In fact, studies of sex workers even in sites of “sex tourism” (notably Cambodia) have not revealed large-scale sex-trafficking rings. But what chance do such studies have in the face of the moral panic promoted by anti-traffickers?
The rhetoric of evangelical anti-trafficking activists, like Hughes and Caine, is sensationalist. Yet it works to incite fear, prurient interest, and a sense of moral righteousness. It is, explains scholar and sex worker rights advocate, Jo Doezma, evocative of the fabricated “white slave panic” of the 19th century that in its own day facilitated draconian measures against prostitutes and other working class women.
Why, we should ask, has it caught the moral imagination of evangelical communities and, particularly, evangelical women?
Why anti-trafficking campaigns attract evangelical women
One historic reason that drew evangelicals generally to the cause of anti-trafficking occurred during the Bush administration (2001-2009). Bush established the Office of Faith-Based Initiatives, giving conservative Christian organizations new access to federal funds for their charitable work. Under Bush, however, anti-trafficking initiatives also became government policy. The Trump administration, too, may be investing in the issue.
In the last two decades, the fight against human trafficking has become something of an evangelical mission. One now finds fundraising walks , prayer weekends, Bible studies, self-help books and even praise songs devoted to ending global slavery.
Political factors alone did not draw evangelical women to anti-sex-trafficking crusades, however. So did the crusades’ rhetoric, which is grounded in values that resonate deeply with conservative Protestant sexual morality.
A traditional script of sexual and gender roles is foundational to anti-trafficking activism. Girls are rehabilitated so that they can occupy their true positions as women, that is, as married women and mothers.
This is ultimately what anti-trafficking activists mean by freedom, Yvonne Sherman argues in Other Dreams of Freedom: Religion, Sex, and Human Trafficking. This notion of freedom is entirely commensurate with conservative Protestant views of sexuality — initially articulated by the 16th century reformers, Martin Luther and John Calvin, who championed marriage and rejected celibacy and monasticism.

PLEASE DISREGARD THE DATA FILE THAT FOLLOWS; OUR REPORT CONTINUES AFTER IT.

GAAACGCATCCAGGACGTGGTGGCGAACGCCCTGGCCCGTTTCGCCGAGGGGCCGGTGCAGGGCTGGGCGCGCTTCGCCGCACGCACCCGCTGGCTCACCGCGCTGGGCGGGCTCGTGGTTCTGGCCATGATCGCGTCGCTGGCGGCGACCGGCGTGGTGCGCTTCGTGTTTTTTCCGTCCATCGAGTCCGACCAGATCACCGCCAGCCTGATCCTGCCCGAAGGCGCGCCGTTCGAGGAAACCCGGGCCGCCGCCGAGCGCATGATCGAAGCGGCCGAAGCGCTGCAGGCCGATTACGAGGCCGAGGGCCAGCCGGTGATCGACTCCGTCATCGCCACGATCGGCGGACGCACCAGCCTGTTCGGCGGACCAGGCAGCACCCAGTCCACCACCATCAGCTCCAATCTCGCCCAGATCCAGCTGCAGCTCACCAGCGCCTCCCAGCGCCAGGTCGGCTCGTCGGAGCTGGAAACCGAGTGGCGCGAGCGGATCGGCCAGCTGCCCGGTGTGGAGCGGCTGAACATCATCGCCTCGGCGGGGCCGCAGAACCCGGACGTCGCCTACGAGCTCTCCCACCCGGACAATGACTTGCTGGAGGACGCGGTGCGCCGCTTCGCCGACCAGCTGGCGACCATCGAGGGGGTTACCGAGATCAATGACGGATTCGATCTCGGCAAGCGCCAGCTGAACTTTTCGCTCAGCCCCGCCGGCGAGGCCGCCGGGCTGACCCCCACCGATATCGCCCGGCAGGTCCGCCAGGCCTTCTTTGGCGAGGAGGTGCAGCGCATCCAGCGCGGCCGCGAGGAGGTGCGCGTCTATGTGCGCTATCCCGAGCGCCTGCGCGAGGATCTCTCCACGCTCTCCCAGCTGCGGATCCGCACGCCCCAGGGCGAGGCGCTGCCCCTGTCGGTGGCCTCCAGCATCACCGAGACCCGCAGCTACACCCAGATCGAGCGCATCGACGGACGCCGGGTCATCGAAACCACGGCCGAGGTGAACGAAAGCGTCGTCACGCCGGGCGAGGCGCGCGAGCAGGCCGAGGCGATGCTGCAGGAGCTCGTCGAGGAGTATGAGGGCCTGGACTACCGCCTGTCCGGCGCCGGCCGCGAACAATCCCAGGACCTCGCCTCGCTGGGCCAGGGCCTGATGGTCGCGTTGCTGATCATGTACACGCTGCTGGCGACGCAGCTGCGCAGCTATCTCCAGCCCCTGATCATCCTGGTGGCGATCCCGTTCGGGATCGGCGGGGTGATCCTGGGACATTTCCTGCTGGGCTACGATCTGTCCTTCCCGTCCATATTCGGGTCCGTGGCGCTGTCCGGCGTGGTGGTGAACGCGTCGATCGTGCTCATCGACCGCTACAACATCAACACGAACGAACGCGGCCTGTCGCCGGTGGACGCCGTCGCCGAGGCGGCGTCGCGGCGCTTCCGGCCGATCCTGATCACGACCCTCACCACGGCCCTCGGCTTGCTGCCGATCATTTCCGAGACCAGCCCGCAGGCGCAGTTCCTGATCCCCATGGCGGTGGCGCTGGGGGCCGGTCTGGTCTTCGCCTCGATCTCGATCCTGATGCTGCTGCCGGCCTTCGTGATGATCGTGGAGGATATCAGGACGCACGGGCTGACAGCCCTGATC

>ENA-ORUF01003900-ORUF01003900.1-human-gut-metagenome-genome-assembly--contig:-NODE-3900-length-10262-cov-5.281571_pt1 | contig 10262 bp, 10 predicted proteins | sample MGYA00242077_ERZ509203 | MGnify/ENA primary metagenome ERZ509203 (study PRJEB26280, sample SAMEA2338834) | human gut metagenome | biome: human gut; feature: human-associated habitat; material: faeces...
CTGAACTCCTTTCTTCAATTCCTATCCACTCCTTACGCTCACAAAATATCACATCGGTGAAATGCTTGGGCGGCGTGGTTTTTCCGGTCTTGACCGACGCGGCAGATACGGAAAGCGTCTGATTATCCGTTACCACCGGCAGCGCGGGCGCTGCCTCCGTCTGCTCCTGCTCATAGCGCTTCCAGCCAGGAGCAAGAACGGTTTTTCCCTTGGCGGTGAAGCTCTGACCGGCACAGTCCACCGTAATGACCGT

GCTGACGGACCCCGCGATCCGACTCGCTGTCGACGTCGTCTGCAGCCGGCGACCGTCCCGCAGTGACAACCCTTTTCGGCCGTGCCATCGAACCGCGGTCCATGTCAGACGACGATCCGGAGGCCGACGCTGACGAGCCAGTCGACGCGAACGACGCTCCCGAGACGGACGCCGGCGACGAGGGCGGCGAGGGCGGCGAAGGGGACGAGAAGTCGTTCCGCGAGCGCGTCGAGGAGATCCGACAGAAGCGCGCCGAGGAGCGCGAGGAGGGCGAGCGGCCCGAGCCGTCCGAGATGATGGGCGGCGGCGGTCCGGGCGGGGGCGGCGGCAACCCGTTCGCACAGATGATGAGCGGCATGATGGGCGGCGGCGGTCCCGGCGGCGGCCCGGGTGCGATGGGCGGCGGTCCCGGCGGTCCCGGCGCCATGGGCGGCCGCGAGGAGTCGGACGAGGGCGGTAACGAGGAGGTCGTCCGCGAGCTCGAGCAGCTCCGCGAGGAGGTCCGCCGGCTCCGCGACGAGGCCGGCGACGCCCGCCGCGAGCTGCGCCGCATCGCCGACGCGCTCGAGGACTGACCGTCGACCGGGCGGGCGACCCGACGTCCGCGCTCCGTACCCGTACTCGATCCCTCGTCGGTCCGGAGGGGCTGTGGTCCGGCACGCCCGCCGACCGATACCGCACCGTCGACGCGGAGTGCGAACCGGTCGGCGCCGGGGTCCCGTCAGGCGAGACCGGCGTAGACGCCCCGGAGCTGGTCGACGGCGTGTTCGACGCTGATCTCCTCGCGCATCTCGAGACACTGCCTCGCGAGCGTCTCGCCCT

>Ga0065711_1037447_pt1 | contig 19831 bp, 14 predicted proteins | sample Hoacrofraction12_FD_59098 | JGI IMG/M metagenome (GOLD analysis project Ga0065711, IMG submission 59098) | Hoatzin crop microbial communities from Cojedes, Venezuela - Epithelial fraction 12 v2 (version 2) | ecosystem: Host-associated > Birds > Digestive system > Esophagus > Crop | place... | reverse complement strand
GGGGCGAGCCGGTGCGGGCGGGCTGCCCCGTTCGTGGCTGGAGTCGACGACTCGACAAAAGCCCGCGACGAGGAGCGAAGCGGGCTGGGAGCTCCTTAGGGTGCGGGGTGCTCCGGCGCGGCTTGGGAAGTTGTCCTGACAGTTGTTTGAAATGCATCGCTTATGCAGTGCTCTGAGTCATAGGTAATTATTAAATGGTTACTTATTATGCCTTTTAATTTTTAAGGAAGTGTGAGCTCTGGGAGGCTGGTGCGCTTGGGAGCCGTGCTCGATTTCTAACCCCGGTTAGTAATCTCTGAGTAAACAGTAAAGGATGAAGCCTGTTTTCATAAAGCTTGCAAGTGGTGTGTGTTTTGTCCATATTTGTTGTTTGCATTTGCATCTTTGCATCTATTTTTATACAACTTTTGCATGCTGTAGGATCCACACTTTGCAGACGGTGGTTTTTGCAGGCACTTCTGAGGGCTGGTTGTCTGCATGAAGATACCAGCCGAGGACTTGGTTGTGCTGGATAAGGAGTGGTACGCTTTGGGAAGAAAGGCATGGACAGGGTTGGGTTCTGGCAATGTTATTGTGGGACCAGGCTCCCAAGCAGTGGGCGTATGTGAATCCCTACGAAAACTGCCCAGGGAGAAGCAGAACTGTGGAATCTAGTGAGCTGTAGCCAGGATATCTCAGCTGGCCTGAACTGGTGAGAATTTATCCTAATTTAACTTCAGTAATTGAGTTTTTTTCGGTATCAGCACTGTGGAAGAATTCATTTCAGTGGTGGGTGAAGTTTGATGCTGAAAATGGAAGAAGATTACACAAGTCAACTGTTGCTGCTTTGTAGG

Following their teachings, conservative Protestants have argued that marriage alone is the appropriate sexual relationship, divinely ordained. It is the only one that ensures a proper relationship with God. As such, sexual relations outside of marriage are imagined as bondage. Here, then, we see how sex work can readily become sex slavery.
But there is more: Evangelical women can see themselves as uniquely suited to this particular cause because of its moral tenor. Conservative Protestant women have a long history of fashioning themselves as guardians of the moral order, more specifically of marriage and the family, a strategy they have employed to legitimate their political and social campaigns, from suffrage and temperance to abortion and same-sex marriage debates.
Trafficked women are victims in need of saving, evangelical anti-trafficking activists proclaim. The labour that evangelicals undertake to do so is arduous. Caine warns: few will be rescued, only one per cent. Her assertion, however, is not self-defeating. It compels her audience to action, by playing on an apocalyptic scenario that amplifies the testimonial power of one “saved” victim, and so, too, her heroic saviours.
Could it be that Christian anti-sex traffickers, like Caine, solicit large evangelical audiences and prop up a legal system that criminalizes sex work because they are better story tellers than their opponents?
Sex worker rights activists offer accounts of women, men and trans-people who migrate to new countries; who turn tricks on the street, acts as escorts, perform sex acts on camera, strip or whatever, to make ends meet; who fear police crackdowns and try to avoid deportation.
Christian anti-trafficking activists, instead, paint dramatic pictures of millions of innocent, vulnerable (even desirable?) victims: women and girls under threat of the voracious appetites of a cruel and dehumanizing sex trade, and they need you to rescue them.